A matrix panorama of the brewhouse staircase, post-scrapping. So pretty…
A little welding art one crosses over near the windlass room.
The underside of the dock seemed almost like a cathedral to industry with vaulted ceilings.
A staircase threads between the top floor and the sluices, which are in the middle of the dredge-mill.
These buildings were largely used as concentrators for the crushed rock, although I did spy some small mills inside these too.
In the barracks.
A long exposure in the wind, lit by airport lights.
An insurance office.
I love this original brick archway, near the narrow gauge shop. Gorgeous!
When boiling beet juice accidentally spills from the gas-fired tanks two feet away, you better be wearing some of these, or bye-bye legs.
Expanding foam provides some textural contrast to the wood floors, worn smooth over a century. This building dates to the 1890s and was built as the coffin plant.
Shadows cast by the ropes, counterweights, and backdrops.
Not ghosts. Slow-moving explorers’ shadows create a ghostly effect in the ‘Old Ward’–the second floor of the Service Building.
A line of huge machines wait to be used as parts under a long-disused belt drive.
Taken from the arm of the pocket loader–note the tree growing out of the conveyor belt. Often where you see old piles of taconite, trees are springing up. The byproducts of the pelletization process break down and make a really fertile mix, especially with all the iron content!
Looking across the whole milling operation from its dedicated powerhouse stretching across Eagle River.
Part of the unremodeled hospital, above the Service Building, where employees would stay sometimes.
Shadows of distant power lines are carried to the concrete by street lights.
They remodeled, apparently.
Looking toward the Female Infirmary Ward from the long, glass, Conservatory hallway.
To run new gutters through the building, some of the plaster walls of the Chateau had to be smashed through.
Between elevators, a single tree has taken root. I think it’s growing out of a rail grade, so the seed might have fallen off of a train.
A few from atop the steam gauges along the western wall. The turbines were scrapped quickly after the plant closed, it seemed.
The seminal architectural feature of the old hospital–the parts built by Illinois Central Railroad–was this staircase. Wide and graceful, adorned with paint chips and fire extinguishers, and leading from offices to surgical suites to the cafeteria.
Gaskets still organized on nails beside the power plant. This used to be a maintenance room, but since its roof and walls were torn down, it’s not any kind of room.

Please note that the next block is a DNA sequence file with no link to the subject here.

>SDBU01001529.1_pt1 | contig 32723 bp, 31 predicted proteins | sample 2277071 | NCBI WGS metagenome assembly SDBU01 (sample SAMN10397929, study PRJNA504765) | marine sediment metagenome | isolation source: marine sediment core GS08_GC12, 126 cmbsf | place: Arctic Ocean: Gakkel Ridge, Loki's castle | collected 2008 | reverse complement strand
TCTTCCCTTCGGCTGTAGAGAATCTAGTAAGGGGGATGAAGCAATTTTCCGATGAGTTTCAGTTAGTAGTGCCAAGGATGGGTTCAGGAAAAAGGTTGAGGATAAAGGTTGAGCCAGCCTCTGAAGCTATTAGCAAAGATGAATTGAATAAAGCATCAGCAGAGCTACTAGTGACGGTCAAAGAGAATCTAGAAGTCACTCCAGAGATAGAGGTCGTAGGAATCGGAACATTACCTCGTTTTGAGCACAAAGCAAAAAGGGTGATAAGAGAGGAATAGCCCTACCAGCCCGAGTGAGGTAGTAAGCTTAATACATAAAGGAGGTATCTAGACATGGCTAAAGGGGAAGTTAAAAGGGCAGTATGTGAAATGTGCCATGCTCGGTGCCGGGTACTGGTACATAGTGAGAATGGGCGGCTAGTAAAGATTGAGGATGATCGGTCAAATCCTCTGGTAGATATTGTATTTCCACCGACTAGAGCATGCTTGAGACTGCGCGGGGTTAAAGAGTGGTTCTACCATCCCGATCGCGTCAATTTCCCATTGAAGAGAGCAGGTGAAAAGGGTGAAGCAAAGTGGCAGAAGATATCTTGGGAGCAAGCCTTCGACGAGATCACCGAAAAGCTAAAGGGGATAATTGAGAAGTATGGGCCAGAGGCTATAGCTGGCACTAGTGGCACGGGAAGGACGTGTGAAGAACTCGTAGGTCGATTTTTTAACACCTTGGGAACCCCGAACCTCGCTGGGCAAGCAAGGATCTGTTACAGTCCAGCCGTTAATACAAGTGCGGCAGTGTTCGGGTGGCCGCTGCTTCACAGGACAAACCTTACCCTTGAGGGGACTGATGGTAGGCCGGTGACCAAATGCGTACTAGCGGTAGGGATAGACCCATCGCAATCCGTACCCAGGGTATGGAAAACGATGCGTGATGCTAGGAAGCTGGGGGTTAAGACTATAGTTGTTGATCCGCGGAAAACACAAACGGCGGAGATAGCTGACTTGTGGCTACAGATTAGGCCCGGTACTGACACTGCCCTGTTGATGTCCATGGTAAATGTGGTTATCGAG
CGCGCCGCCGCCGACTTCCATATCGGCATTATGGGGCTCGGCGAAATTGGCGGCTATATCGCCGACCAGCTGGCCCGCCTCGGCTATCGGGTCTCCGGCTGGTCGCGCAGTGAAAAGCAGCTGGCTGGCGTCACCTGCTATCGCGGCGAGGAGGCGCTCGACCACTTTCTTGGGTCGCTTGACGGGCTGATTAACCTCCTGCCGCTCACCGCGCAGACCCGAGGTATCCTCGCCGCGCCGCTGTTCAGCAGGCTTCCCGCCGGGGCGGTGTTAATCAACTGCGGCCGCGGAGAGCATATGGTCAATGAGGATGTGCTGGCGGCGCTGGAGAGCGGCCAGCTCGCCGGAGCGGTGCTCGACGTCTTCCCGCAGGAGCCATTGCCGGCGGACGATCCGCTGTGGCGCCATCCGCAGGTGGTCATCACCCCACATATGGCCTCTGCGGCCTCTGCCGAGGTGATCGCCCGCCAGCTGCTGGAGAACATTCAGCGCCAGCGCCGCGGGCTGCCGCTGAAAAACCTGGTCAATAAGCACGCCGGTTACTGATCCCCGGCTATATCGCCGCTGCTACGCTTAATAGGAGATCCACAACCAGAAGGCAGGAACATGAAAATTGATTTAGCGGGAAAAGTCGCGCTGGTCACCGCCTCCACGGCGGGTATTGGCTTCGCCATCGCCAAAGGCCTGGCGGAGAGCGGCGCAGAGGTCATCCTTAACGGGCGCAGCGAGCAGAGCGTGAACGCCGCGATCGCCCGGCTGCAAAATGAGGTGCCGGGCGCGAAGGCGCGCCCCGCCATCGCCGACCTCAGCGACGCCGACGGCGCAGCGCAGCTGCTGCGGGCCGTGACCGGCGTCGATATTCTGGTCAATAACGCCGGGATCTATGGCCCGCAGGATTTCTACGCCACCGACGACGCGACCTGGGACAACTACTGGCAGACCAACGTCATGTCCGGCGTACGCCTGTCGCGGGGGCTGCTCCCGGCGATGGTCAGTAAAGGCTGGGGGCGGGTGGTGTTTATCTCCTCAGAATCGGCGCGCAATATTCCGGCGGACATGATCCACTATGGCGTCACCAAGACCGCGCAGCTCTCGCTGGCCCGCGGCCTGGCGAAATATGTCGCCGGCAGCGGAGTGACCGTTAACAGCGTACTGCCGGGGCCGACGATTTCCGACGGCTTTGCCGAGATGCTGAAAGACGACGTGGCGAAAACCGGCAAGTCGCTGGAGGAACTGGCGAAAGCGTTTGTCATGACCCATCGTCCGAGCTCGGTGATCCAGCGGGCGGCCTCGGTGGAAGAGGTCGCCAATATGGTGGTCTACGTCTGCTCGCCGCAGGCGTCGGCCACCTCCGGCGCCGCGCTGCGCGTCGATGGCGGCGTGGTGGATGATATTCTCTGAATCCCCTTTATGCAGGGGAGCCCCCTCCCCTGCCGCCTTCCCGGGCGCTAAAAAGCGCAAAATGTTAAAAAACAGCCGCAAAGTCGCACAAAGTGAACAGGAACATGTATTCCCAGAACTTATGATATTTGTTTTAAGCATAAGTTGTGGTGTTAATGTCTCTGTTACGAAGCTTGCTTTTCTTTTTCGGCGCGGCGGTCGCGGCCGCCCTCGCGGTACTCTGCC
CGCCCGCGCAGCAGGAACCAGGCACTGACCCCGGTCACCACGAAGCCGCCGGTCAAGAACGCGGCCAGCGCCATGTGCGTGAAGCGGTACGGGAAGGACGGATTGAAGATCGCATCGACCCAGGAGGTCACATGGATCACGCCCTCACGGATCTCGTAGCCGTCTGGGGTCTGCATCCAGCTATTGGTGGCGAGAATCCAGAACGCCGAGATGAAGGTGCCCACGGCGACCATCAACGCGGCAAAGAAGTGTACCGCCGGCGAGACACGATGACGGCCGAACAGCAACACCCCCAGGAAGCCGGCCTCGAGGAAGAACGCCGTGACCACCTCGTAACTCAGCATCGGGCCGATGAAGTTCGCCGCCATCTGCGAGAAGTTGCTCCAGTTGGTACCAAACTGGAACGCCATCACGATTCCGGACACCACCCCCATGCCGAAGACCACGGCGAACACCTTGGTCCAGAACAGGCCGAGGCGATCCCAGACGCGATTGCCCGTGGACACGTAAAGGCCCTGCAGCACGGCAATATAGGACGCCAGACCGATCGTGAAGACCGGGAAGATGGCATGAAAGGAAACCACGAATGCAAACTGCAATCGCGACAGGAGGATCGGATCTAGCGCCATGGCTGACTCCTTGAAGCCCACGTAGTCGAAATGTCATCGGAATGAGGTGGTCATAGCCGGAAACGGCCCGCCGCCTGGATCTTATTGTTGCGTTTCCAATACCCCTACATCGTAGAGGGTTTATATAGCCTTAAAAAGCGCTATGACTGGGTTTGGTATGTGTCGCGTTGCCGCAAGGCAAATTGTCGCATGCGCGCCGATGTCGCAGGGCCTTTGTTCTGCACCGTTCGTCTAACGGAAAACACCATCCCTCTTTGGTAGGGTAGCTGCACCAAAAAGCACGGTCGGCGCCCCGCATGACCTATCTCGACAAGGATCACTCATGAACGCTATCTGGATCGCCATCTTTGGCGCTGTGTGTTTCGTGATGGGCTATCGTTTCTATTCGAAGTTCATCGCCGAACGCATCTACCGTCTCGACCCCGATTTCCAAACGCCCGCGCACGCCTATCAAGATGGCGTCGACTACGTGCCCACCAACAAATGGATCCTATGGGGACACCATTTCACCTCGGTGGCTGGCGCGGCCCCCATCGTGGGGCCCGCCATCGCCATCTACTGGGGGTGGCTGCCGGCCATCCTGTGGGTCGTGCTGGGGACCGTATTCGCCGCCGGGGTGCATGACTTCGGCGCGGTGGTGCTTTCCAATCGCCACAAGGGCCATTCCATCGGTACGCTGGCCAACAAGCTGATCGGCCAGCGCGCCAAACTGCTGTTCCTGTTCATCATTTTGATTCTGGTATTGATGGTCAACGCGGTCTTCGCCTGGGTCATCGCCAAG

A photo from my first trip, although very little has changed in this area of the building except for the level of graffiti. I love skylights, don’t you?
After a short rainfall douses the mill in downtown Fergus Falls, the river next to the brick walls swells and the sounds of water overtakes the echos of the nearby bars. Reflections are on the foundation of the former distribution and rail building.
The Sivertson’s sign seems like from a different time. I’ve never seen it lit, but I bet it’s beautiful.
Without proper pressure, the steering engine was ineffective.
Ready for some science? Strap-in and get your goggles.
Without a roof, the bricks were being washed away in the later years of the roundhouse.
A crack in a window in a wall. What’s this doing here?
2005. Looking across the Mississippi from a park the night after the first snow.
A diesel engine on display at Deer Lodge, circa 1961.
The top floor’s old-fashioned hospital ways were too much to pass without a photo or two… with the paint falling off the walls it was as if the building was shedding its skin in an effort to become rejuvenated or useful.
Was the last job of this hook to lift the remaining equipment out of the hoist hall? The control boards, giant electric motors and transformers?
Grimy windows and the other half of the complex trade interests and stares.
Shadows of the timberwork and cribbing are cast across cracked lake ice. My footprints follow cat tracks.
2004. Machine Shop Loft.
The sluice room was surrounded in fine grating. The company would want to finely control when the doors would be opened so the gold could be removed under supervision. No yellow bonus for the working man…
With the maintenance door open you can see the buckets on in the vertical conveyor.
The guard shack protecting the Nike launch pad.
Office manners dictate that one must tip their file drawer back upright once it is knocked through the wall.